We have seen how the gods elevated the primitive Askr and Embla to something approaching human status. Snorri tells us that this happened by the sea-shore. Rígsþula starts in the same fashion, with Rígr travelling along the sea-shore until he comes to a “house”. The descendants of Askr and Embla have clearly progressed somewhat by this time. At least they can construct shelters for themselves. But the fire is set directly on the floor, suggesting that the floor was little more than rammed earth, and all they can offer their divine visitor is the most coarse and simple food. Given the ugliness of the child who was later born to the woman and to Rígr, the mother must have been downright hideous – just like some of the species that preceded Homo sapiens. Still, that child’s own children (with names such as Howler, Stumpy, Swarthy and Stinker) were able to put dung on fields, herd goats and pigs, and grub for peat. A step up.

Some time later Rígr again intervenes in human evolution. The emblematic couple that he visits this time are well-dressed, the man whittling some wood and the woman spinning yarn. Rígr again impregnates the female, and the boy that is born is a pretty baby with sparkling eyes. He becomes a proper farmer, plowing the land, erecting tall buildings, taming oxen, crafting carts. His children in turn have names like Man, Yeoman, Master, Franklin … and Woman, Wife, Maiden and Lady. By this stage the species is truly human, yet Ríg’s tasks are still not complete.

He visits a third couple, known as Father and Mother. They are a loving couple, and well-off, with silver platters, fine clothes, and delightful food. Significantly, Rígr sits drinking and chatting with them all day long. The son that is born of this union is the beautiful blond boy “Jarl”, who becomes a horseman, a hunter and a warrior. Rígr returns to visit him, teaches him runes, and acknowledges him as his own son and heir.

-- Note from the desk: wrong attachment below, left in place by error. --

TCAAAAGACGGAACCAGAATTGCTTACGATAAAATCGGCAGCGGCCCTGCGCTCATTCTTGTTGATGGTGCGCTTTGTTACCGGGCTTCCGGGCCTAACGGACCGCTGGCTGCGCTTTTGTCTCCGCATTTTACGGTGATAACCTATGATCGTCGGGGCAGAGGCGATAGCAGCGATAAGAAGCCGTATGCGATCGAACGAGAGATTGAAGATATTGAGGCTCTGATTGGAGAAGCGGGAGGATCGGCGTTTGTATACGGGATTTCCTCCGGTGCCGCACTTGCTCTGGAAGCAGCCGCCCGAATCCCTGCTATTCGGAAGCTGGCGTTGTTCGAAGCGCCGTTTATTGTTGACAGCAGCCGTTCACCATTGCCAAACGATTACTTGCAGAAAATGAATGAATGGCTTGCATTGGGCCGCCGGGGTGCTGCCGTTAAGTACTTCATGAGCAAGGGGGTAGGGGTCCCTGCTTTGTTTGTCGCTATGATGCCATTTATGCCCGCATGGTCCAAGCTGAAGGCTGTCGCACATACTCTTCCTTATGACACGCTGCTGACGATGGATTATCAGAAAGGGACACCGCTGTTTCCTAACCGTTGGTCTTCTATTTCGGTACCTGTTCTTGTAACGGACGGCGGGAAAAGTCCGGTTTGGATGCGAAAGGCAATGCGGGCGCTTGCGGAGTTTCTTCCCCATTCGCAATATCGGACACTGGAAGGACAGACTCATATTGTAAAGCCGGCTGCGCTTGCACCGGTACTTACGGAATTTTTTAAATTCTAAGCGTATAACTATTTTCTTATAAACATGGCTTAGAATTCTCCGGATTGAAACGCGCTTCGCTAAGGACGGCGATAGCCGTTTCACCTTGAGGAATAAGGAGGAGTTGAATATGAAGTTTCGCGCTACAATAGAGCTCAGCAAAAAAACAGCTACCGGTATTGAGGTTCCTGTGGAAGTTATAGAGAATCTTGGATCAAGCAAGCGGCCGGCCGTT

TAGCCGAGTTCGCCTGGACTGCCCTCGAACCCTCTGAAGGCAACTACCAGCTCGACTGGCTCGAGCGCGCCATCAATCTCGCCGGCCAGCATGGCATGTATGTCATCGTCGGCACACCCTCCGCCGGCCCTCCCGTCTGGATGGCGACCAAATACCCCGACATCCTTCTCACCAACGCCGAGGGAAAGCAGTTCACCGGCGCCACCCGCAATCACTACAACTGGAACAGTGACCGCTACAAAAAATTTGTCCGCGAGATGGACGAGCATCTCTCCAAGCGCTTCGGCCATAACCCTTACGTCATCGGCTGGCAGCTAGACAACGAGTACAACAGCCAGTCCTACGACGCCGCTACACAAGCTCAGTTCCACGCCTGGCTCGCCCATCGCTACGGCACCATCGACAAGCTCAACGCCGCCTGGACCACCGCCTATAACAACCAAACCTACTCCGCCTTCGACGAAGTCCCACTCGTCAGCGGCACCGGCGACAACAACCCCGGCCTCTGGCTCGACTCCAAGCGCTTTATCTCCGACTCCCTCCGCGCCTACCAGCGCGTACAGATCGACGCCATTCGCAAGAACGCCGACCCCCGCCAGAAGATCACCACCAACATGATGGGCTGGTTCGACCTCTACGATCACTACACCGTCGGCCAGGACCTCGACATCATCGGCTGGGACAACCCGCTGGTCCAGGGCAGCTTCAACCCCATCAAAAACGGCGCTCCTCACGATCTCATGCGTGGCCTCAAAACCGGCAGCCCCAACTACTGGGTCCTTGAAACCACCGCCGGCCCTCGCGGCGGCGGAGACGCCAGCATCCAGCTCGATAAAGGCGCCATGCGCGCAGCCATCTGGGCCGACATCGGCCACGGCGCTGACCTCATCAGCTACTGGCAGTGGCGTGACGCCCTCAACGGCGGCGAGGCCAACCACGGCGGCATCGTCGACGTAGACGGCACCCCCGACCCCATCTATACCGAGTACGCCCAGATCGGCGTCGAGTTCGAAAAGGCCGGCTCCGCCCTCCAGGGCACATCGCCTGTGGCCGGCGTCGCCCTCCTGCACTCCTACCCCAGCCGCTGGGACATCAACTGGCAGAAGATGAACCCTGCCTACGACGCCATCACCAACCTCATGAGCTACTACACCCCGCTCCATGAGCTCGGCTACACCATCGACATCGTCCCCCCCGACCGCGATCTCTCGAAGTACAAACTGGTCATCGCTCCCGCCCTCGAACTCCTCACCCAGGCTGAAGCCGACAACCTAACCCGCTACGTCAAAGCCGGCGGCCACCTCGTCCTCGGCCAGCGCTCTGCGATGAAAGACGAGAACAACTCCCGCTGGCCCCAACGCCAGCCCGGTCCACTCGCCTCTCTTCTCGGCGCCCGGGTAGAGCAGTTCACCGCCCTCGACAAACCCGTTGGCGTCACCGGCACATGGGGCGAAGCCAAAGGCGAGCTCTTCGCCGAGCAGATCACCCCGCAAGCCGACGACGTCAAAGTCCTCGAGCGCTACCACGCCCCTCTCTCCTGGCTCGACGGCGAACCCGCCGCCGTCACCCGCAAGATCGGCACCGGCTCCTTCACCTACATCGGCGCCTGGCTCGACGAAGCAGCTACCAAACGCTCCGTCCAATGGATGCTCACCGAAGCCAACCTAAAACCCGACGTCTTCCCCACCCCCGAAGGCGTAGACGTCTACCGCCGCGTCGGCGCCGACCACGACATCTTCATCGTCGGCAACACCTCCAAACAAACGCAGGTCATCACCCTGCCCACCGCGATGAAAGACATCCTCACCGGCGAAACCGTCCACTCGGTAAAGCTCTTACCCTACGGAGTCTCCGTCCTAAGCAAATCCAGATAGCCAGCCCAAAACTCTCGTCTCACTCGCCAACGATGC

Now if Rígsþula were primarily intended to justify class divisions, it obviously does a very poor job of it. All the children are Rígr’s own, and if they are meant to be representative of different classes or castes coexisting at the same time each one of them could claim divine origin. As an exercise in politics the poem would therefore be inept.

On the other hand, as a poetic and religious account of evolution Rígsþula, especially taken as a sort of sequel to the gifts of the gods to humanity in Völuspá, makes perfect sense.

Askr and Embla can be viewed as a very early form of human ancestor, perhaps somewhat like the sloping-browed Australopithecus with his brain volume of about 500 cubic centimeters (by way of comparison the brain volume of modern humans is about 1400 cc).

Their descendants progressed culturally as far as they could, but were still living at a very primitive level, and by modern standards they were hideous to behold. They needed a physical evolutionary boost, and Rígr provided it.

This next stage in the human species as depicted in the poem represents a level of development somewhere between that of the Acheulian Period, about three hundred thousand years ago, and early historical times.

The third visit by Rígr ushers in a thoroughly modern type of person, participating in aristocratic sports of the Viking period – like swimming for pleasure, and playing “tables”.

Unfortunately, Rígsþula is incomplete. The ending is missing. If we had the lost lines today they would perhaps shed more light on the moral and spiritual aspects of the poem – such as the symbolism of the doors of the three dwellings, the first of which is shut, the second half-shut and the third open. We can speculate on these and other issues, but the purpose so far is to show that our heathen ancestors had at least a general and workable concept of human evolution.

Of course, this ancestral account differs in some ways from modern neo-Darwinism. In particular, it posits the existence of a god who “breeds up” our ancestors with his own divine genes, just as modern farmers and stock-breeders have improved their sheep and cattle by crossing them with superior animals. But Rígr is definitely not a creator in the way that Christians claim Yahweh to be.  He is more like those Nobel Prize-winners who have donated their semen to sperm banks in order, they hope, that the next generation of humanity will be more intelligent than it would be without their generosity.